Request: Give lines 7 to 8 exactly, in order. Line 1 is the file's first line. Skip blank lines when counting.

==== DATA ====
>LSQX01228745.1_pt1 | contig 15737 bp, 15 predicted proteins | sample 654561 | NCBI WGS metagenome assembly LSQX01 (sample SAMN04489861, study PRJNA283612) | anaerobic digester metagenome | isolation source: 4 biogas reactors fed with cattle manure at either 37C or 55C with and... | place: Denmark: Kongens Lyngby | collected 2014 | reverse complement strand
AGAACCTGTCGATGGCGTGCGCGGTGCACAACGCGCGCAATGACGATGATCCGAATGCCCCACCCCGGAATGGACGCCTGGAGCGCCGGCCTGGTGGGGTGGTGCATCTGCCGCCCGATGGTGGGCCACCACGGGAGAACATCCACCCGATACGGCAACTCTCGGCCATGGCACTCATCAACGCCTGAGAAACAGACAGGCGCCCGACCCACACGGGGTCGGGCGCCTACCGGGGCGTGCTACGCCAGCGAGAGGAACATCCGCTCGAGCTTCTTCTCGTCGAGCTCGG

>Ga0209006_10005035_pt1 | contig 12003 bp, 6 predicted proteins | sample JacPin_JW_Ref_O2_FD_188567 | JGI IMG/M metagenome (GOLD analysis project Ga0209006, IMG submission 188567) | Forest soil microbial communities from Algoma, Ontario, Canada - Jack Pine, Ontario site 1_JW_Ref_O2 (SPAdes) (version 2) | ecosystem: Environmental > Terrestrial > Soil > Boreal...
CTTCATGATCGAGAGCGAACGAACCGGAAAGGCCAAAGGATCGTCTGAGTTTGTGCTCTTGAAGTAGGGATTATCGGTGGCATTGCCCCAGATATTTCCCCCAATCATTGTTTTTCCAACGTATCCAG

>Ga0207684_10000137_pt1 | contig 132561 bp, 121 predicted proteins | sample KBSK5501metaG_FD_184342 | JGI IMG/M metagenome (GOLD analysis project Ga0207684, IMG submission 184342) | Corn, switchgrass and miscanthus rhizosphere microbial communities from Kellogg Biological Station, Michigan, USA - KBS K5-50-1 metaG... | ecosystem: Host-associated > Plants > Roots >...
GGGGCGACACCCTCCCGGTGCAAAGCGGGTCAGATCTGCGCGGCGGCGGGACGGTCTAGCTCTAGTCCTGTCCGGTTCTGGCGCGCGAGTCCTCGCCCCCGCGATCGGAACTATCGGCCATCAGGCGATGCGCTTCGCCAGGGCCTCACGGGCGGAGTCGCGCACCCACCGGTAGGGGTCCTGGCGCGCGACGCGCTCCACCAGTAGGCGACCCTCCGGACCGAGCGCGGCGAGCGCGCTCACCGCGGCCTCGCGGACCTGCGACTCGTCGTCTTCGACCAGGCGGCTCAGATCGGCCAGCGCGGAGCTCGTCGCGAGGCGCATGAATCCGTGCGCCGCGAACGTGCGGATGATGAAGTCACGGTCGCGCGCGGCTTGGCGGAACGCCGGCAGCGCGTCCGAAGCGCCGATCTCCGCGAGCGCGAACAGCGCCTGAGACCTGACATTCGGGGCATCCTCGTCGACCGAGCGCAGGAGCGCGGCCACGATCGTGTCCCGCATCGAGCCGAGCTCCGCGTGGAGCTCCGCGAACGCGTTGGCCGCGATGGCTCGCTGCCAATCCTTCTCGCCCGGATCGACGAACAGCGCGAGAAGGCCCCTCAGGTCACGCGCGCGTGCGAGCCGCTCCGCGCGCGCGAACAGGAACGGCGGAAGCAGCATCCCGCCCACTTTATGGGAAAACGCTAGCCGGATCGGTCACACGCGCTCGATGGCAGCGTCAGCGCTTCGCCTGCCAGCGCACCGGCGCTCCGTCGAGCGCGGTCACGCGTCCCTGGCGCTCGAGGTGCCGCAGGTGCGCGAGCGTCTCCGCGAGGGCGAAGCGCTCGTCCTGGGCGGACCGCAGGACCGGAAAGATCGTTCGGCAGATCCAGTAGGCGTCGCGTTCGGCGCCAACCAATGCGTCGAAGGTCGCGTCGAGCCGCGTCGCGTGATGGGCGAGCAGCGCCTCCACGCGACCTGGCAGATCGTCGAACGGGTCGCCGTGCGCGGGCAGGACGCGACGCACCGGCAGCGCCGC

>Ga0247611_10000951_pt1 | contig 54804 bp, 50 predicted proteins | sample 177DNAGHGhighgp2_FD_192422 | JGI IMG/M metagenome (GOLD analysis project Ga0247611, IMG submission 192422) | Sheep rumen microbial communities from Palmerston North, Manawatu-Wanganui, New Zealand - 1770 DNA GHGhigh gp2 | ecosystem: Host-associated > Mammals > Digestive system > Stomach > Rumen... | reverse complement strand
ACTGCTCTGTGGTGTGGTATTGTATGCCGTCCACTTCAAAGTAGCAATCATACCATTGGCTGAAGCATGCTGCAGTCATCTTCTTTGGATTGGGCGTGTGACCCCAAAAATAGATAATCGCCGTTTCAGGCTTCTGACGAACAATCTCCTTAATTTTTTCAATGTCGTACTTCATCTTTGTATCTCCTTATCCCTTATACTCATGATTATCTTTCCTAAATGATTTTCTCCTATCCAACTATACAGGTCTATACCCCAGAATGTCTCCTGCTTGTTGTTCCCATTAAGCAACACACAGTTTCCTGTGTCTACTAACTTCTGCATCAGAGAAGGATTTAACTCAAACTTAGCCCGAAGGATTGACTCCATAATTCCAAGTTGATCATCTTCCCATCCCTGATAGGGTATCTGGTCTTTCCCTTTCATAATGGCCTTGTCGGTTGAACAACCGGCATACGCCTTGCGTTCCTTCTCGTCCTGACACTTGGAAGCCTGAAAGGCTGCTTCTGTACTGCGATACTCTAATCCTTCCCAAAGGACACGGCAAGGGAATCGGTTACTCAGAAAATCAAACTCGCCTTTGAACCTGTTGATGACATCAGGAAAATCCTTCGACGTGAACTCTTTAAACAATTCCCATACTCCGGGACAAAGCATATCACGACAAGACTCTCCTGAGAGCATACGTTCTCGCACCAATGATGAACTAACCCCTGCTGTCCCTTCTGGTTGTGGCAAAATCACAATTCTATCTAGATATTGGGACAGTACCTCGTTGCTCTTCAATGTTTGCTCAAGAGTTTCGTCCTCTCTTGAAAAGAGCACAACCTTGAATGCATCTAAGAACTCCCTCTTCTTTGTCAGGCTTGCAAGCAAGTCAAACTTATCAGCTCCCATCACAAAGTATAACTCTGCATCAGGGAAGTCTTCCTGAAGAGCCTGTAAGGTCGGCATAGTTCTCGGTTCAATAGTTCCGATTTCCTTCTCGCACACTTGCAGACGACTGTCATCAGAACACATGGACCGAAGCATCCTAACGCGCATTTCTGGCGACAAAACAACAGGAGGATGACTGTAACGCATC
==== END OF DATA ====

>Ga0247611_10000951_pt1 | contig 54804 bp, 50 predicted proteins | sample 177DNAGHGhighgp2_FD_192422 | JGI IMG/M metagenome (GOLD analysis project Ga0247611, IMG submission 192422) | Sheep rumen microbial communities from Palmerston North, Manawatu-Wanganui, New Zealand - 1770 DNA GHGhigh gp2 | ecosystem: Host-associated > Mammals > Digestive system > Stomach > Rumen... | reverse complement strand
ACTGCTCTGTGGTGTGGTATTGTATGCCGTCCACTTCAAAGTAGCAATCATACCATTGGCTGAAGCATGCTGCAGTCATCTTCTTTGGATTGGGCGTGTGACCCCAAAAATAGATAATCGCCGTTTCAGGCTTCTGACGAACAATCTCCTTAATTTTTTCAATGTCGTACTTCATCTTTGTATCTCCTTATCCCTTATACTCATGATTATCTTTCCTAAATGATTTTCTCCTATCCAACTATACAGGTCTATACCCCAGAATGTCTCCTGCTTGTTGTTCCCATTAAGCAACACACAGTTTCCTGTGTCTACTAACTTCTGCATCAGAGAAGGATTTAACTCAAACTTAGCCCGAAGGATTGACTCCATAATTCCAAGTTGATCATCTTCCCATCCCTGATAGGGTATCTGGTCTTTCCCTTTCATAATGGCCTTGTCGGTTGAACAACCGGCATACGCCTTGCGTTCCTTCTCGTCCTGACACTTGGAAGCCTGAAAGGCTGCTTCTGTACTGCGATACTCTAATCCTTCCCAAAGGACACGGCAAGGGAATCGGTTACTCAGAAAATCAAACTCGCCTTTGAACCTGTTGATGACATCAGGAAAATCCTTCGACGTGAACTCTTTAAACAATTCCCATACTCCGGGACAAAGCATATCACGACAAGACTCTCCTGAGAGCATACGTTCTCGCACCAATGATGAACTAACCCCTGCTGTCCCTTCTGGTTGTGGCAAAATCACAATTCTATCTAGATATTGGGACAGTACCTCGTTGCTCTTCAATGTTTGCTCAAGAGTTTCGTCCTCTCTTGAAAAGAGCACAACCTTGAATGCATCTAAGAACTCCCTCTTCTTTGTCAGGCTTGCAAGCAAGTCAAACTTATCAGCTCCCATCACAAAGTATAACTCTGCATCAGGGAAGTCTTCCTGAAGAGCCTGTAAGGTCGGCATAGTTCTCGGTTCAATAGTTCCGATTTCCTTCTCGCACACTTGCAGACGACTGTCATCAGAACACATGGACCGAAGCATCCTAACGCGCATTTCTGGCGACAAAACAACAGGAGGATGACTGTAACGCATC